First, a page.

Shmuel Alef Perek 8

The Gemara in Sanhedrin tells us that Bnei Yisrael became obligated in three mitzvos upon entering the Land of Israel: to appoint a king; to destroy Amalek; and to build a Mikdash (in that order). If it is such a positive thing to appoint a king, why did Shmuel get angry with Bnei Yisrael when the masses asked for a king (8:5)? Isn’t there an explicit mitzvah in the Torah to appoint a Jewish king (in Parshas Shoftim 17:15)?

The Radak, Rambam and Ralbag explain (based on Chazal) that Shmuel criticised the peoples' request for a king on the basis of the way they phrased their request. The manner in which they asked for a king demonstrated that they were hiding ulterior motives under the guise of the mitzvah to appoint a king. The demanding tone of 'appoint' rather that 'give' revealed a. Lack of total faith in Hashem's Kingship, because they seemed so desperate to appoint a human king. Additionally, they asked that Shmuel to appoint for them a king 'like all the nations'; the B'nei Yisroel wanted a king to function in the role assumed by kings in neighbouring countries - primarily to fight their battles. This is not the focus for the Jewish king; this is something that Hashem, Himself, would do. Rather, the role of the Jewish king is to unite the people and bring them to a better service of Hashem. Moreover, the Radak says that some people wanted a king to lead them to serve idols - the very opposite of his true role. Thus, Shmuel was valid in his criticism of the peoples' request.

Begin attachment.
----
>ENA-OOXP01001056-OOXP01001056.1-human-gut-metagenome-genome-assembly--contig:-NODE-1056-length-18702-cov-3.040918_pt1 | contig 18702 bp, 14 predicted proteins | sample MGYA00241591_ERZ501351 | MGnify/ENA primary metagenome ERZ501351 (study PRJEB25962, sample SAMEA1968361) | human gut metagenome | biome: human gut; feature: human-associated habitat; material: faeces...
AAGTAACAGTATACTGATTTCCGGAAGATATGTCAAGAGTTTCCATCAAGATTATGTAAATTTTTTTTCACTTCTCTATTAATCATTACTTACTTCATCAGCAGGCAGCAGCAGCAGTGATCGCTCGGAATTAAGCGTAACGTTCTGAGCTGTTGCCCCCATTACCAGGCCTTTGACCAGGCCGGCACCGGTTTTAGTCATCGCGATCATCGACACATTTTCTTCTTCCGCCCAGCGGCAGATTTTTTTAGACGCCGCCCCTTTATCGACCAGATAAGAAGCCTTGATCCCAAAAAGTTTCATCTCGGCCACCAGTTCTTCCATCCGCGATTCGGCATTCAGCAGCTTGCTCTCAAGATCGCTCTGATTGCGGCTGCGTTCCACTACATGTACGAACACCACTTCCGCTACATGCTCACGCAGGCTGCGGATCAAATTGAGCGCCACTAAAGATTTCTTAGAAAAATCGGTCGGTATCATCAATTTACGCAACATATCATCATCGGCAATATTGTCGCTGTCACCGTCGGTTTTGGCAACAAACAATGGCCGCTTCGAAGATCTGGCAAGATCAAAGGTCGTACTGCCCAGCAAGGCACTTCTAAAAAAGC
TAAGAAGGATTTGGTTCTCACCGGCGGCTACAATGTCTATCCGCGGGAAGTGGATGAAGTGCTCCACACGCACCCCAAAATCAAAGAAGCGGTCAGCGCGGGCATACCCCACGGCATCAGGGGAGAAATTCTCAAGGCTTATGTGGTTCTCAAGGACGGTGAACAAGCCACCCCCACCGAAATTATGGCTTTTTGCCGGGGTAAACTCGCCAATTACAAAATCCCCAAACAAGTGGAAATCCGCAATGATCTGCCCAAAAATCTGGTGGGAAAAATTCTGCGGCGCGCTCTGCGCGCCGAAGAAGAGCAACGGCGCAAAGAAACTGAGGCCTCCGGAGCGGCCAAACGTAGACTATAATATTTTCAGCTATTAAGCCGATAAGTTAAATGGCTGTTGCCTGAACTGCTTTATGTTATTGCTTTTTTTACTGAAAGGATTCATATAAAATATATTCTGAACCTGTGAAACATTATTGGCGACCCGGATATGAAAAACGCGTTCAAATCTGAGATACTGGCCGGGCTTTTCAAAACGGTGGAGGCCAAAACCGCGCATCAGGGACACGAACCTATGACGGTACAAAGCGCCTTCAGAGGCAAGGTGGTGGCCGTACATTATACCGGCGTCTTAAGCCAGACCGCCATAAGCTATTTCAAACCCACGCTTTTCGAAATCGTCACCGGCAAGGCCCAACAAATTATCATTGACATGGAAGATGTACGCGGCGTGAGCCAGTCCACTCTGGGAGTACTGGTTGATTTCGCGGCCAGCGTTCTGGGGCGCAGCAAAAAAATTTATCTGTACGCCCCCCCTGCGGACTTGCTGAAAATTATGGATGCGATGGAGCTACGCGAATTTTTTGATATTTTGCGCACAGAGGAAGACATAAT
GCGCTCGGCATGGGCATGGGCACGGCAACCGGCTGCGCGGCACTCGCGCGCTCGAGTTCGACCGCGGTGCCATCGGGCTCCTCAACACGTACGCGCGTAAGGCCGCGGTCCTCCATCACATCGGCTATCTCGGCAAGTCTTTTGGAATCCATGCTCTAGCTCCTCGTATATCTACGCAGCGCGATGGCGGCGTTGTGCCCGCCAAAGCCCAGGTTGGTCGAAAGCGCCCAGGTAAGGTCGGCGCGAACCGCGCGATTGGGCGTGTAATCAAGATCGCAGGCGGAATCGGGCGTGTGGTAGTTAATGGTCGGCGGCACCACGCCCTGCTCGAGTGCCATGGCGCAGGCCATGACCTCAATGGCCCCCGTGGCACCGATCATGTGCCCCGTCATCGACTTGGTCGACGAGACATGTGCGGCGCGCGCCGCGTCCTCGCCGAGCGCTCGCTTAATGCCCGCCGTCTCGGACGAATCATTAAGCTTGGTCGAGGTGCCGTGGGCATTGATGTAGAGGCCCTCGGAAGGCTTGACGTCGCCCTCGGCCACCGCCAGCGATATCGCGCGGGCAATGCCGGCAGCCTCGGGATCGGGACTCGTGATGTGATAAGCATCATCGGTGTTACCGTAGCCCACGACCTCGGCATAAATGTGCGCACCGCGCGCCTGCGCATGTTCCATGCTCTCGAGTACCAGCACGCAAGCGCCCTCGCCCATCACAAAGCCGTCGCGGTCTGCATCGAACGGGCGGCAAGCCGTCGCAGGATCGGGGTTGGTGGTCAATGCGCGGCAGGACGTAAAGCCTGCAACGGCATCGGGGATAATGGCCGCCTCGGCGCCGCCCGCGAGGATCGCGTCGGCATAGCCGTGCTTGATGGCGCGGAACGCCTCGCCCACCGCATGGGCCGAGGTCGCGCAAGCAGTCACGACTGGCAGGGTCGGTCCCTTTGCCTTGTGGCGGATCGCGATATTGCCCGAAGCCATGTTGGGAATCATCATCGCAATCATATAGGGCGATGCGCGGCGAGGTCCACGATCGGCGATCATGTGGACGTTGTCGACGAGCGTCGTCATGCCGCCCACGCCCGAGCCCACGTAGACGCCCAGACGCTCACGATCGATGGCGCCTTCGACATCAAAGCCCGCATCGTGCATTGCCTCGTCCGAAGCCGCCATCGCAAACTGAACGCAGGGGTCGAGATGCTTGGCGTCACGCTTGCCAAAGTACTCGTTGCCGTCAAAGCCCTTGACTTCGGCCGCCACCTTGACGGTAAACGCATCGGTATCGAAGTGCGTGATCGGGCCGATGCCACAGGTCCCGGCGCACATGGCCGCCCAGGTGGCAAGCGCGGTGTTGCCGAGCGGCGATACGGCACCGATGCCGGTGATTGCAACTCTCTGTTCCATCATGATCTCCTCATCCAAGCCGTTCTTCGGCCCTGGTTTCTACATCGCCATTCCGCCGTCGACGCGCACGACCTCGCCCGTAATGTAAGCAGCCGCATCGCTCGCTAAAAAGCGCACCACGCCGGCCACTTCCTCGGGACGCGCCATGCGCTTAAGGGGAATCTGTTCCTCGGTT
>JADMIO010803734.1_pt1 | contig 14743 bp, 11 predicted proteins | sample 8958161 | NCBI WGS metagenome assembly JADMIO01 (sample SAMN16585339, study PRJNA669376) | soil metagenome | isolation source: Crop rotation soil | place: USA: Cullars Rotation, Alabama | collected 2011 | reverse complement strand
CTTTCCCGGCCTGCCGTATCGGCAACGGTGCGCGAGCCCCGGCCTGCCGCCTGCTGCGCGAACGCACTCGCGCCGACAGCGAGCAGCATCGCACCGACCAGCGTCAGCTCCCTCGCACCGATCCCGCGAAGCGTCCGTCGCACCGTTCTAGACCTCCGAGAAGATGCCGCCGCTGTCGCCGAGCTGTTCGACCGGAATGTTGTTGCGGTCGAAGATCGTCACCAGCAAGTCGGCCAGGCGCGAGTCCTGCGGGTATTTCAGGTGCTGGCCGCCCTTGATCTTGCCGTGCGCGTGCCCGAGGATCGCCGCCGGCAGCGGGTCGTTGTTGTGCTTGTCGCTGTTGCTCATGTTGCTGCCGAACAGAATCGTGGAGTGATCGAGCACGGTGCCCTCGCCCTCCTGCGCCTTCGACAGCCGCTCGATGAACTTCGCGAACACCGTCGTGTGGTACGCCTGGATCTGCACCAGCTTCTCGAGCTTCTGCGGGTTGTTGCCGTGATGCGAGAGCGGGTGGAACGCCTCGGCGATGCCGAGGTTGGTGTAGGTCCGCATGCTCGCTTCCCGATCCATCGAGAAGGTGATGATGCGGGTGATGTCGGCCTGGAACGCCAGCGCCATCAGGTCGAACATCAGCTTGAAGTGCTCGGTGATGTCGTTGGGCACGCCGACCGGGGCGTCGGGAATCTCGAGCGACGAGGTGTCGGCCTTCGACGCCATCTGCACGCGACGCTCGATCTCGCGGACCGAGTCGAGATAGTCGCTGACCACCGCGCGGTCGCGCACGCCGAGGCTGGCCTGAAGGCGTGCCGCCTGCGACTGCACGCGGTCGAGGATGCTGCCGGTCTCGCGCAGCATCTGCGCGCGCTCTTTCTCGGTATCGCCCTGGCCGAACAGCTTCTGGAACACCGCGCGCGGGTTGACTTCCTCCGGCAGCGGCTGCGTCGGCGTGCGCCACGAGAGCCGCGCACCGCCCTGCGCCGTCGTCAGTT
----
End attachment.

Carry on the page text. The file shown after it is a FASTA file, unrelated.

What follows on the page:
On a deeper level, what is the concept behind appointing a king? Such a crucial mitzvah that must be done precisely and correctly, to the extent that the Rambam writes that it is prohibited to appoint a king who is not from the lineage of Dovid, and that such a king from ‘Malchus Yisrael’ loses his ‘title’ as king if he does not follow the ways of Hashem. Though the Rambam himself writes (at the end of perek 4 of Hilchos Melachim) that a king is there to administer justice and fight wars, Rav Dessler provides a deeper angle to this, explaining that a king unifies the nation and provides us with a national identity so that we can then serve Hashem as a collective entity. Thus, a king must carry around a Sefer Torah with him and be a man of extreme humility – recognising his role as merely a conduit via which the people are united to serve Hashem. However the Bnei Yisrael did not recognise the true role of a king and did not wish for the king to embody the fact that Hashem runs the world, thus they were definately not fulfilling the Mitzvah of appointing a Jewish king. The Rambam describes how the appointment of a king is crucial to be done correctly - he must be from the lineage of Dovid, and that if the king does not follow in the ways of Hashem, he loses his title of king. The king must also carry a Sefer Torah with him at all times, for this is his primary goal - to bring the people closer to the Torah, closer to Hashem. The Sefer Torah also served as a reminder that the king is a mere conduit between the people and Hashem. Thus, granted the intent within the peoples' request, Shmuel was justified in his criticism. This is ultimately the reason why they were punished for wanting to have a king as their motives were warped. We learn the importance of seeing Hashem as the Force running the world, not rulers. We must realise who is the true King of all Kings.